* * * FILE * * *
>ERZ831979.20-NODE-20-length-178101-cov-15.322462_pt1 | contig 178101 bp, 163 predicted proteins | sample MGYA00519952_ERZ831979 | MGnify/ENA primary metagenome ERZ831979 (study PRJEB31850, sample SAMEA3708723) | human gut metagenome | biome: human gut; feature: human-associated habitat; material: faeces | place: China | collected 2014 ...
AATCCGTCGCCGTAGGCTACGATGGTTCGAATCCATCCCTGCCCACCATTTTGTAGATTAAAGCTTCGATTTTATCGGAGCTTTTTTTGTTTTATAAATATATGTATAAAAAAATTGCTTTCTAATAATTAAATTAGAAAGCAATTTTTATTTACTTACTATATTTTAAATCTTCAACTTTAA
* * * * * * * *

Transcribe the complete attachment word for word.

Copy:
>ERZ831979.20-NODE-20-length-178101-cov-15.322462_pt1 | contig 178101 bp, 163 predicted proteins | sample MGYA00519952_ERZ831979 | MGnify/ENA primary metagenome ERZ831979 (study PRJEB31850, sample SAMEA3708723) | human gut metagenome | biome: human gut; feature: human-associated habitat; material: faeces | place: China | collected 2014 ...
AATCCGTCGCCGTAGGCTACGATGGTTCGAATCCATCCCTGCCCACCATTTTGTAGATTAAAGCTTCGATTTTATCGGAGCTTTTTTTGTTTTATAAATATATGTATAAAAAAATTGCTTTCTAATAATTAAATTAGAAAGCAATTTTTATTTACTTACTATATTTTAAATCTTCAACTTTAA